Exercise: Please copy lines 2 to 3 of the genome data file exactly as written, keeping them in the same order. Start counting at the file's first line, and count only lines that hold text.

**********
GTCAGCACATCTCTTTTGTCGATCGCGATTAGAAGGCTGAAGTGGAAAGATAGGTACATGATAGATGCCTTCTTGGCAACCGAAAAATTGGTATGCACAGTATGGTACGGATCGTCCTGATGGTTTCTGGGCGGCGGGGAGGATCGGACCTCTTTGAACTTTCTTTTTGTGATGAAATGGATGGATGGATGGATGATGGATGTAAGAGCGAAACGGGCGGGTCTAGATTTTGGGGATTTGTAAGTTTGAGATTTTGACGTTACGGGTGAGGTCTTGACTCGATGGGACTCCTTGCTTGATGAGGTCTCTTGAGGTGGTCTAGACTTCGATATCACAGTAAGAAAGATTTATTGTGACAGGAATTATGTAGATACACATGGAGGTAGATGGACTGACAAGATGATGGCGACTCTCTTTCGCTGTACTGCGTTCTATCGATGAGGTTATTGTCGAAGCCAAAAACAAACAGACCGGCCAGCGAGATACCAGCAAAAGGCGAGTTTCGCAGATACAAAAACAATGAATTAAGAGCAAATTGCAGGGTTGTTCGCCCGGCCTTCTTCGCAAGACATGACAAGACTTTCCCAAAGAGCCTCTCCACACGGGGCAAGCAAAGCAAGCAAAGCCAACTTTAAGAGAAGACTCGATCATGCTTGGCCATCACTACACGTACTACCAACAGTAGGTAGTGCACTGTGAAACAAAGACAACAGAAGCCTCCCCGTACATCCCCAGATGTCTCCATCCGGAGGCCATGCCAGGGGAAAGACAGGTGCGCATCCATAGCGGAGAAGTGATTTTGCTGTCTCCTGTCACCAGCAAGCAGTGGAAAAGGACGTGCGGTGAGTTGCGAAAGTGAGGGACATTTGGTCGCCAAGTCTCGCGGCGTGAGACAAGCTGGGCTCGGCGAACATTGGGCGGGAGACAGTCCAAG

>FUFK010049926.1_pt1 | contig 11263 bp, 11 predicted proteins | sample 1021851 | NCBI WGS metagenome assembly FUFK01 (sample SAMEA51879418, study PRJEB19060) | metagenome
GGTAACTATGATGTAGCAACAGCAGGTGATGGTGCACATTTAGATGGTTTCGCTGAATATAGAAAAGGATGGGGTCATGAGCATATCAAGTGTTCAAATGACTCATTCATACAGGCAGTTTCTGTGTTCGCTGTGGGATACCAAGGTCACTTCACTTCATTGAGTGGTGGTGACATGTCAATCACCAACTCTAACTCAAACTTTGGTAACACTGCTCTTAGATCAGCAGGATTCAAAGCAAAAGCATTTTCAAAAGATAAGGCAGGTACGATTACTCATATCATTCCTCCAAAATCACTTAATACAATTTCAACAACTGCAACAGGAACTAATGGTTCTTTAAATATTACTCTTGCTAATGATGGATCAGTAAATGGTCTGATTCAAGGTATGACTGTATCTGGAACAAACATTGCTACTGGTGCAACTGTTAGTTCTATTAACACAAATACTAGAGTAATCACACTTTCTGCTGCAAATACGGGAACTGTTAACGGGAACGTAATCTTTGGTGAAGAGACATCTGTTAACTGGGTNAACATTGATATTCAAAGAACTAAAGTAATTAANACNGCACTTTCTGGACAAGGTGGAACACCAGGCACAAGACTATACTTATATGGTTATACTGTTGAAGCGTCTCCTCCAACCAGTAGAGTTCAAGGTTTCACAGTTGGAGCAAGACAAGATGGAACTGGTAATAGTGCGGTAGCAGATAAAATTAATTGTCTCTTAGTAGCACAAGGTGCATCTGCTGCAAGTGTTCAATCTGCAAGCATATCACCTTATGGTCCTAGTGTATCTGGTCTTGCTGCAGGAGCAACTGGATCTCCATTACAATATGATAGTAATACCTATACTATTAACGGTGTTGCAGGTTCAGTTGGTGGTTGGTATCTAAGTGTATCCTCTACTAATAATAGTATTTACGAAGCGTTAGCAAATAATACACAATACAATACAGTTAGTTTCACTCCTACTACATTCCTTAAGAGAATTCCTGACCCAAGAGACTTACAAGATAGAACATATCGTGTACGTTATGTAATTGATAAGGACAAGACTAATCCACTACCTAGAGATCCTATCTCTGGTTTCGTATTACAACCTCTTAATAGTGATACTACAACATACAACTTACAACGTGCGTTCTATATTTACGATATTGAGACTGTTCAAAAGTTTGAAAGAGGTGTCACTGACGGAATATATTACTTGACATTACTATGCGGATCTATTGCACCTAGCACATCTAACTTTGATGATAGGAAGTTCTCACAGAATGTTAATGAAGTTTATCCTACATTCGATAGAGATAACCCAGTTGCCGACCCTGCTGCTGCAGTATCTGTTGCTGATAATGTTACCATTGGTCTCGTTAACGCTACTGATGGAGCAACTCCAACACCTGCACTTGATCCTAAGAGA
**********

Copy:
>FUFK010049926.1_pt1 | contig 11263 bp, 11 predicted proteins | sample 1021851 | NCBI WGS metagenome assembly FUFK01 (sample SAMEA51879418, study PRJEB19060) | metagenome
GGTAACTATGATGTAGCAACAGCAGGTGATGGTGCACATTTAGATGGTTTCGCTGAATATAGAAAAGGATGGGGTCATGAGCATATCAAGTGTTCAAATGACTCATTCATACAGGCAGTTTCTGTGTTCGCTGTGGGATACCAAGGTCACTTCACTTCATTGAGTGGTGGTGACATGTCAATCACCAACTCTAACTCAAACTTTGGTAACACTGCTCTTAGATCAGCAGGATTCAAAGCAAAAGCATTTTCAAAAGATAAGGCAGGTACGATTACTCATATCATTCCTCCAAAATCACTTAATACAATTTCAACAACTGCAACAGGAACTAATGGTTCTTTAAATATTACTCTTGCTAATGATGGATCAGTAAATGGTCTGATTCAAGGTATGACTGTATCTGGAACAAACATTGCTACTGGTGCAACTGTTAGTTCTATTAACACAAATACTAGAGTAATCACACTTTCTGCTGCAAATACGGGAACTGTTAACGGGAACGTAATCTTTGGTGAAGAGACATCTGTTAACTGGGTNAACATTGATATTCAAAGAACTAAAGTAATTAANACNGCACTTTCTGGACAAGGTGGAACACCAGGCACAAGACTATACTTATATGGTTATACTGTTGAAGCGTCTCCTCCAACCAGTAGAGTTCAAGGTTTCACAGTTGGAGCAAGACAAGATGGAACTGGTAATAGTGCGGTAGCAGATAAAATTAATTGTCTCTTAGTAGCACAAGGTGCATCTGCTGCAAGTGTTCAATCTGCAAGCATATCACCTTATGGTCCTAGTGTATCTGGTCTTGCTGCAGGAGCAACTGGATCTCCATTACAATATGATAGTAATACCTATACTATTAACGGTGTTGCAGGTTCAGTTGGTGGTTGGTATCTAAGTGTATCCTCTACTAATAATAGTATTTACGAAGCGTTAGCAAATAATACACAATACAATACAGTTAGTTTCACTCCTACTACATTCCTTAAGAGAATTCCTGACCCAAGAGACTTACAAGATAGAACATATCGTGTACGTTATGTAATTGATAAGGACAAGACTAATCCACTACCTAGAGATCCTATCTCTGGTTTCGTATTACAACCTCTTAATAGTGATACTACAACATACAACTTACAACGTGCGTTCTATATTTACGATATTGAGACTGTTCAAAAGTTTGAAAGAGGTGTCACTGACGGAATATATTACTTGACATTACTATGCGGATCTATTGCACCTAGCACATCTAACTTTGATGATAGGAAGTTCTCACAGAATGTTAATGAAGTTTATCCTACATTCGATAGAGATAACCCAGTTGCCGACCCTGCTGCTGCAGTATCTGTTGCTGATAATGTTACCATTGGTCTCGTTAACGCTACTGATGGAGCAACTCCAACACCTGCACTTGATCCTAAGAGA